Oliveira-Coutinho claimed that counsel on direct appeal failed to provide an adequate record for this court to review a claim that the trial court erred when it overruled a motion to sequester the jury for the entirety of the trial. He also claimed counsel failed to raise an issue on appeal regarding whether the trial court should have sequestered the jury at the start of deliberations. The district court determined that the record refuted these claims because (1) counsel raised and argued the denial of the motion to sequester for the entire trial, but the assignment of error was rejected on appeal, and (2) the record showed that "the jury was going to be sequestered at the request of [Oliveira-Coutinho] during deliberations.''

         (v) Failure to challenge aiding and abetting instruction.

         Oliveira-Coutinho claimed that trial counsel was deficient for failing to object to the felony murder instruction because the instruction allowed the jury to find him guilty if it found that the killing occurred during the course of a robbery that he committed either alone or while aiding and abetting another. He argues that the instruction was in error because he was not charged under a theory of aiding and abetting and because the instruction failed to include an intent element in connection with robbery. In separate but related claims, Oliveira-Coutinho asserted that counsel was deficient for failing to inform him prior to trial that he could be prosecuted under an aiding and abetting theory and for failing to challenge the constitutionality of Neb. Rev. Stat. § 28-206 (Reissue 2016), which provides that "[a] person who aids, abets, procures, or causes another to commit any offense may be prosecuted and punished as if he were the principal offender." He argued that the statute was unconstitutional because it allowed the State to prosecute a [304 Neb. 154] defendant under an aiding and abetting theory without giving notice to the defendant that it intends to do so. He argued that the statute "makes the fatal assumption" that those who are subject to it understand they can be prosecuted under an alternative theory, and he asserts that because he does not speak English, he was not aware of the possibility of being convicted as an aider or abettor.

         The district court stated that "the principle of aiding and abetting has been a staple in Nebraska law" and that "[Oliveira-Coutinho] fails to provide any authority creating a realistic constitutional challenged [sic] to the statute." The court cited case law to the effect that an information charging a defendant with a specific crime gives the defendant adequate notice that he or she may be prosecuted for having aided or abetted the crime. The court determined that a challenge to the constitutionality of the statute would have been unsuccessful and that an objection to the instruction also would have been unsuccessful because the instruction was supported by the evidence.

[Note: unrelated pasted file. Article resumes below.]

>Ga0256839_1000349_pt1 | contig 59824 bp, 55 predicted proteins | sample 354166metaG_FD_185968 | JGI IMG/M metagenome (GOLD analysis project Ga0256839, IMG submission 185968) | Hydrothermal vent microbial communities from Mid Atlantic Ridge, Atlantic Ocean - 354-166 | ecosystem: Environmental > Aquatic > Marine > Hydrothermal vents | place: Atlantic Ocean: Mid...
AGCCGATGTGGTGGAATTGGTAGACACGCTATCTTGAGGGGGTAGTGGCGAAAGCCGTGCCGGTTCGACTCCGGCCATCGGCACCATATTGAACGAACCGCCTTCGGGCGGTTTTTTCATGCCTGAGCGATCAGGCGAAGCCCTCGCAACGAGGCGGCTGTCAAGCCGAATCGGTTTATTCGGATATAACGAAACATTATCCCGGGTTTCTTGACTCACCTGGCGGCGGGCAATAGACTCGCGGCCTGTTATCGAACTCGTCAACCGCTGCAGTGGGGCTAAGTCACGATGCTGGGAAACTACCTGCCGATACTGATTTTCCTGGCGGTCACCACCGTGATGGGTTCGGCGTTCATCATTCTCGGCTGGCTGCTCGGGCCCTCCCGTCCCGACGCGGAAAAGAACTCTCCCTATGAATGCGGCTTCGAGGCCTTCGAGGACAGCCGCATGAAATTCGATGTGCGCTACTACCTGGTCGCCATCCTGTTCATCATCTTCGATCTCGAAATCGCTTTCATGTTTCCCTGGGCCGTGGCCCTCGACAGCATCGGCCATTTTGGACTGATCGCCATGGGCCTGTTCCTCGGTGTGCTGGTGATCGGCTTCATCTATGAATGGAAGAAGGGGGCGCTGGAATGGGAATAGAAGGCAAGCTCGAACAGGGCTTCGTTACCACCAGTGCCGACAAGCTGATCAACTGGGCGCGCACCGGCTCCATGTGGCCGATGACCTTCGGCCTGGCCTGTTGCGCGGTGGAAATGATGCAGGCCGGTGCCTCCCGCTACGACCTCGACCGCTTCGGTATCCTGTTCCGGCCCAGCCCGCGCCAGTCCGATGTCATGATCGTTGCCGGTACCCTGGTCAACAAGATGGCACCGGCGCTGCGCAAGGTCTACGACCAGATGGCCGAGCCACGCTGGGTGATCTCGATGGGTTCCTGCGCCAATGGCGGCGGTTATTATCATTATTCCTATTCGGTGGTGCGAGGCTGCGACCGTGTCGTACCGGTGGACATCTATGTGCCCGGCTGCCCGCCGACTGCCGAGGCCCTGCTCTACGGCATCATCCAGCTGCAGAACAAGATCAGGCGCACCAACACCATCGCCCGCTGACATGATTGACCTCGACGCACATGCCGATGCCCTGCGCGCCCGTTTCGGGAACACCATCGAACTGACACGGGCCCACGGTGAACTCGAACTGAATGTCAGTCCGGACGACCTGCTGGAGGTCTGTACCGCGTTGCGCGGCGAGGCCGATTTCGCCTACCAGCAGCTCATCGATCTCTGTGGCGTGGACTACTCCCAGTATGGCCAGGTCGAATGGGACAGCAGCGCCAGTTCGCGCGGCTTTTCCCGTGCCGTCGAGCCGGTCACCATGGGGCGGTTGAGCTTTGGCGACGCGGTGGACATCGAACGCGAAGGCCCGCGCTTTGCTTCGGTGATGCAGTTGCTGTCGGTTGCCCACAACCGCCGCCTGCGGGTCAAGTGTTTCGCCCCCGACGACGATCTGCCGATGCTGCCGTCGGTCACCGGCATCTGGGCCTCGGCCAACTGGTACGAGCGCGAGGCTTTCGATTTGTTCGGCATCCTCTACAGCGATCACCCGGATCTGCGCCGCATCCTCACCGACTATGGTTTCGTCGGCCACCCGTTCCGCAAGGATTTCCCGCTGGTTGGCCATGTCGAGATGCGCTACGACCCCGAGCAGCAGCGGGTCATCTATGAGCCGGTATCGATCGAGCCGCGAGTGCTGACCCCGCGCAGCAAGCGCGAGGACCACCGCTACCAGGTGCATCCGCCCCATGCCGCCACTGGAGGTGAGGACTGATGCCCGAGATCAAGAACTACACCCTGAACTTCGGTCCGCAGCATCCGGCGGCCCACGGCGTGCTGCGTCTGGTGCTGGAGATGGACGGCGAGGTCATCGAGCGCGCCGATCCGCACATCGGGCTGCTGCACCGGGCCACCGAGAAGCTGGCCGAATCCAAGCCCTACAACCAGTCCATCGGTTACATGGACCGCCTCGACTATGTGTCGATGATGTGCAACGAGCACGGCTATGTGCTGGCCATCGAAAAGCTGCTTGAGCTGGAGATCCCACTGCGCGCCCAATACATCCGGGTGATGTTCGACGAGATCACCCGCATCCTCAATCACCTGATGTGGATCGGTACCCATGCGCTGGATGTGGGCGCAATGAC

(vi) Failure to challenge instruction on first degree murder.

         Oliveira-Coutinho claimed that counsel was deficient for failing to object to the first degree murder instruction, which he asserted was "faulty, unconstitutional and incomplete." His claim focused on the provision in the instruction that the jury had to unanimously agree he was guilty of first degree murder but that it did not have to be unanimous as to whether he was guilty under a felony murder theory or under a premeditated murder theory. He argued that the instruction was confusing and misleading and that the evidence in this case did not support a premeditated murder theory. Oliveira-Coutinho made four additional claims related to this claim: He claimed that counsel was deficient for (1) failing on direct appeal to challenge "structural error" in the court's acceptance of a jury verdict that was erroneous because it did not require unanimity as to the theory of first degree murder, (2) failing to challenge on appeal the sufficiency of the evidence as to each theory, (3) failing to propose a jury verdict form that would have required unanimity as to the theory of first degree murder, and (4) failing to challenge the constitutionality of a jury verdict form that did not require unanimity.

         The district court cited case law which, it asserted, had rejected Oliveira-Coutinho's arguments regarding unanimity as to alternate theories of first degree murder. The court concluded that counsel was not ineffective, because the challenges proposed by Oliveira-Coutinho would not have been successful.

         (vii) Failure to file motion to discharge on speedy trial grounds. Oliveira-Coutinho claimed counsel was deficient for failing to move for discharge based on statutory and constitutional speedy trial grounds and for failing to raise both issues on appeal. He alleged that he was charged by information on September 1, 2011; that trial ...